Increasing the size of the heat conduction plate is an excellent way to improve the thermal performance of PowerPAD packages. Different size of heat conduction plate has great influence on thermal performance. A tabular product data sheet typically lists these dimensions. But quantifying the impact of added copper on custom PCBS is difficult. With online calculators, users can select a device and change the size of the copper pad to estimate its effect on the thermal performance of a non-JEDEC PCB. These calculation tools highlight the extent to which PCB design influences heat dissipation performance. For four-side packages, where the area of the top pad is just less than the bare pad area of the device, embedding or back layer is the first method to achieve better cooling. For dual in-line packages, we can use the “dog bone” pad style to dissipate heat.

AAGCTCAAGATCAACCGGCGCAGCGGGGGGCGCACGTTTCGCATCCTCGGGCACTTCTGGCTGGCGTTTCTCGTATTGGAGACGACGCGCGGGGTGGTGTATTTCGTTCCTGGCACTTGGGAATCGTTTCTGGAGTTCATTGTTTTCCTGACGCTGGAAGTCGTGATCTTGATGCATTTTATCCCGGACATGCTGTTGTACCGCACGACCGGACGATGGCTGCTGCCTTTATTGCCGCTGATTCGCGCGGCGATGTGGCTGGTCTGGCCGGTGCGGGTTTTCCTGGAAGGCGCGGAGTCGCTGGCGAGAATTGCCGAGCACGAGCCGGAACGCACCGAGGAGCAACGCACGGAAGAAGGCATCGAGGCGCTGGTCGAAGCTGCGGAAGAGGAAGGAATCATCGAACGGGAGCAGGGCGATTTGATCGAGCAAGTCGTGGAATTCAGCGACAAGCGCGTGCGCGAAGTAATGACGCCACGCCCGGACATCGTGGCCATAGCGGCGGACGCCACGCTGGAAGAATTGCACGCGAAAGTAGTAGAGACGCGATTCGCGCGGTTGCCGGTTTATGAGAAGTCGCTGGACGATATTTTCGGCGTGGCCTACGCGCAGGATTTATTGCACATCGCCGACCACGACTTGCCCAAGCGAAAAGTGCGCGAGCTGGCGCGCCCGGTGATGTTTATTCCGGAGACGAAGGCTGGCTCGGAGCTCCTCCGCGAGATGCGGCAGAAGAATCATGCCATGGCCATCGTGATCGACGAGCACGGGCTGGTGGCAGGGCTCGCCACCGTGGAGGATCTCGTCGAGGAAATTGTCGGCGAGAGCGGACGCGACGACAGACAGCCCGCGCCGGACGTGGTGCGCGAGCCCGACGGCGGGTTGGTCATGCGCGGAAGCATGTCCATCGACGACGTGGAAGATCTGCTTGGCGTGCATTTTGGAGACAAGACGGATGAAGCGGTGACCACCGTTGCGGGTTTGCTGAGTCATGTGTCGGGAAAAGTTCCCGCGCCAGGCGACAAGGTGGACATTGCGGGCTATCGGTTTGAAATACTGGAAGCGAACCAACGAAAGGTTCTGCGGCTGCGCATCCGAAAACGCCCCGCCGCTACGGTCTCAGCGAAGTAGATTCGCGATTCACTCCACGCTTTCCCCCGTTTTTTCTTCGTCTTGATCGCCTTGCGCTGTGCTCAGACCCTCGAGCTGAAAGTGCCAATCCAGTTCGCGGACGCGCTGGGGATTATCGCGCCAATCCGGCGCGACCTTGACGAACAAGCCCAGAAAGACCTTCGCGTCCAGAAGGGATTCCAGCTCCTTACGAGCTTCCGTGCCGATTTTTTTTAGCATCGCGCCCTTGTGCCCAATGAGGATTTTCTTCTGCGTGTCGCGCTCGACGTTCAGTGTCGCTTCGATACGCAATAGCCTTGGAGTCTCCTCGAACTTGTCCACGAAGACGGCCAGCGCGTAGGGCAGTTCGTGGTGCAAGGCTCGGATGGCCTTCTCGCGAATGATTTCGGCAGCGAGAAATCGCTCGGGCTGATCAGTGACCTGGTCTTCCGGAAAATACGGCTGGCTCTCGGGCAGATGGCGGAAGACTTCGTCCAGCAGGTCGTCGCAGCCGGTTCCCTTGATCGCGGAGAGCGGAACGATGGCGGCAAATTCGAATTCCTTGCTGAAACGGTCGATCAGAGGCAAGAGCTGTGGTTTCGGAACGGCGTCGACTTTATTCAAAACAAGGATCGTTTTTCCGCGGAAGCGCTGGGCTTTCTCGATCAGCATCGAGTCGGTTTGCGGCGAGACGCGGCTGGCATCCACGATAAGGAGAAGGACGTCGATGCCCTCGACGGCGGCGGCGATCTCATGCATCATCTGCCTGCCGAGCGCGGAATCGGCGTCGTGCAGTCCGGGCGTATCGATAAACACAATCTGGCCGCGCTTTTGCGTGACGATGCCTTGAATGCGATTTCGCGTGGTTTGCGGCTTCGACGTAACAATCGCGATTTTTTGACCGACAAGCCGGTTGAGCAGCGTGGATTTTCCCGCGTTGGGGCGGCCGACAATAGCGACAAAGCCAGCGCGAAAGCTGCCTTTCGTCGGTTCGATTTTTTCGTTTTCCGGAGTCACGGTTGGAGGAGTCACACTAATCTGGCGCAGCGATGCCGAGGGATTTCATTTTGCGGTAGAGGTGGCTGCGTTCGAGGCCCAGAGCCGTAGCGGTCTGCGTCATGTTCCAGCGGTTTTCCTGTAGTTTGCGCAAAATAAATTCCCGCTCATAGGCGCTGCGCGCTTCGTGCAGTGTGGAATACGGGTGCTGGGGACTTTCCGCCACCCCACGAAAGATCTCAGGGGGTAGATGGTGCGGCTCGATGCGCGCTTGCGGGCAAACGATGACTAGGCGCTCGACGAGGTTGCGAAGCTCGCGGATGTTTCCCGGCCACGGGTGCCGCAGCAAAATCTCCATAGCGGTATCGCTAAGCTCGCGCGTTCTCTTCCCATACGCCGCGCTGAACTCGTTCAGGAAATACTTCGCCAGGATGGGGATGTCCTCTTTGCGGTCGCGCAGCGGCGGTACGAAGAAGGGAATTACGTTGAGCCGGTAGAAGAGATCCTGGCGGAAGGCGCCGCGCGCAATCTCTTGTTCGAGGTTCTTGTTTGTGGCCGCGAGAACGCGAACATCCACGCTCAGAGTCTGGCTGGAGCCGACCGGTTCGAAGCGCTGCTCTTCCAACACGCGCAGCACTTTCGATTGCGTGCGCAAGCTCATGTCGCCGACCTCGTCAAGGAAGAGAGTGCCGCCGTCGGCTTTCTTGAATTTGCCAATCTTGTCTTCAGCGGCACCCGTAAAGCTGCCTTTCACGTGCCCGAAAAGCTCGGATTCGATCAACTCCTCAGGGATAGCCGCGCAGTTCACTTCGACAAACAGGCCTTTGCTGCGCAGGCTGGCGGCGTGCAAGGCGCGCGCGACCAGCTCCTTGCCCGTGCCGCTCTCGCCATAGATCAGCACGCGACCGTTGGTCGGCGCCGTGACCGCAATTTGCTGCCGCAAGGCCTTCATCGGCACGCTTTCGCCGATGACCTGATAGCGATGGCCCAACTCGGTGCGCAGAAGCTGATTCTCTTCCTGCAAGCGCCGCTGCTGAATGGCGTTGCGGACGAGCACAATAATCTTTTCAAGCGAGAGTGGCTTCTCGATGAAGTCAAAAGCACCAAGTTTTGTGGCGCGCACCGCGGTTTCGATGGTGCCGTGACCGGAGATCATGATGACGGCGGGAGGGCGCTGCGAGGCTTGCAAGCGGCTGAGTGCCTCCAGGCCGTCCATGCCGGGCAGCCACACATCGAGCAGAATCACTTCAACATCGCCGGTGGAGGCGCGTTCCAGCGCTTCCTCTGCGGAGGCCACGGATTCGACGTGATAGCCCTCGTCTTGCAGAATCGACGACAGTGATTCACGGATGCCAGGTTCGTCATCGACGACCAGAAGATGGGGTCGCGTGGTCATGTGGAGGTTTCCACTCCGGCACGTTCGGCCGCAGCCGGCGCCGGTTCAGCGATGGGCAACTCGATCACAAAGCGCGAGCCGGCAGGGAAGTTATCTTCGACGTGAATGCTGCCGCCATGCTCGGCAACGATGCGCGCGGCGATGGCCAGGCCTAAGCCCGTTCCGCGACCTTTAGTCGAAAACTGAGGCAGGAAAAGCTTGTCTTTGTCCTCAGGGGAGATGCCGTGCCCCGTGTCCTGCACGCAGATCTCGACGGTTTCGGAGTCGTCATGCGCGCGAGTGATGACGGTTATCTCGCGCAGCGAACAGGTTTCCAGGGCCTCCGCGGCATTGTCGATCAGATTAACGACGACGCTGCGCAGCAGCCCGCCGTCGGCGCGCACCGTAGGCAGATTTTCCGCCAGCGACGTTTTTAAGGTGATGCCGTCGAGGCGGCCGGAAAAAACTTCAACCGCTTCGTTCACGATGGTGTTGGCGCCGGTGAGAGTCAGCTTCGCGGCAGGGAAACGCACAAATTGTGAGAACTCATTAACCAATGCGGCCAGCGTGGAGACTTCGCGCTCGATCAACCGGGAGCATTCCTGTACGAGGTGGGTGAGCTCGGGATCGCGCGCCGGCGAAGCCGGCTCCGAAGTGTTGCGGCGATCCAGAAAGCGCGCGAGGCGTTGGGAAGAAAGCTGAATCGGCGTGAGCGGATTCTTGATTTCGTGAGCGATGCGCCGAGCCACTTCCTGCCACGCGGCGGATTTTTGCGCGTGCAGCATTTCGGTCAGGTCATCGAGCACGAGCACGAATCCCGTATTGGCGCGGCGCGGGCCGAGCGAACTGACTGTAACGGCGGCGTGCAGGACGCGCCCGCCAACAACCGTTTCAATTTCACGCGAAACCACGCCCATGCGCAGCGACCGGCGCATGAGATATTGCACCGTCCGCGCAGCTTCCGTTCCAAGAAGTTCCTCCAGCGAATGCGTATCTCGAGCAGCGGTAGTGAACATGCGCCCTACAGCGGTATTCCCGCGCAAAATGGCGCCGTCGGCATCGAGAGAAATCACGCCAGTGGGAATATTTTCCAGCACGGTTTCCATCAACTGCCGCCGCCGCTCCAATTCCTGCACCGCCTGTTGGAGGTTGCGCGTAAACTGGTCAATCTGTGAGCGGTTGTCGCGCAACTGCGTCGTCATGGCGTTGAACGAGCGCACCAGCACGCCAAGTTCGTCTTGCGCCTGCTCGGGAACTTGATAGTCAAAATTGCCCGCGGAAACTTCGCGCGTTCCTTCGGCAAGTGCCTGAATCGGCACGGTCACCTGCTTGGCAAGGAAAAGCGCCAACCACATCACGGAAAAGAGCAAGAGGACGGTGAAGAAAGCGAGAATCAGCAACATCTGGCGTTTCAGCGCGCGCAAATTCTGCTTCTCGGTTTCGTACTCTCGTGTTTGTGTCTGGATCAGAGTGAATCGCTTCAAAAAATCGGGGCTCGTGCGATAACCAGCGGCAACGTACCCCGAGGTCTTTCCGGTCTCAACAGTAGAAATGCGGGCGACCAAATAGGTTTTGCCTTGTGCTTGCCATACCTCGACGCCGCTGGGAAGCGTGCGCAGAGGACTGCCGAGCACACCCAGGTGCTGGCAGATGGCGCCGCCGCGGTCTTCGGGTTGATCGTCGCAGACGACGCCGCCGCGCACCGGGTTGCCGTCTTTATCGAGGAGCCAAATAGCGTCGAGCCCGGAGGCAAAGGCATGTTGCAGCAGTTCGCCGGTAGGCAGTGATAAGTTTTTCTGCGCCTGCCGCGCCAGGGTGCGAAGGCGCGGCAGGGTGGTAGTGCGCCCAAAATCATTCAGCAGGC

Finally, systems with larger PCBS can also be used for cooling. The screws used to mount the PCB can also provide effective thermal access to the base of the system when connected to the thermal plate and ground layer. Considering thermal conductivity and cost, the number of screws should be maximized to the point of diminishing returns. The metal PCB stiffener has more cooling area after being connected to the thermal plate. For some applications where the PCB housing has a shell, the TYPE B solder patch material has a higher thermal performance than the air cooled shell. Cooling solutions, such as fans and fins, are also commonly used for system cooling, but they often require more space or require design modifications to optimize cooling.
To design a system with high thermal performance, it is not enough to choose a good IC device and closed solution. IC cooling performance scheduling depends on THE PCB and the capacity of the cooling system to allow IC devices to cool quickly. The passive cooling method mentioned above can greatly improve the heat dissipation performance of the system.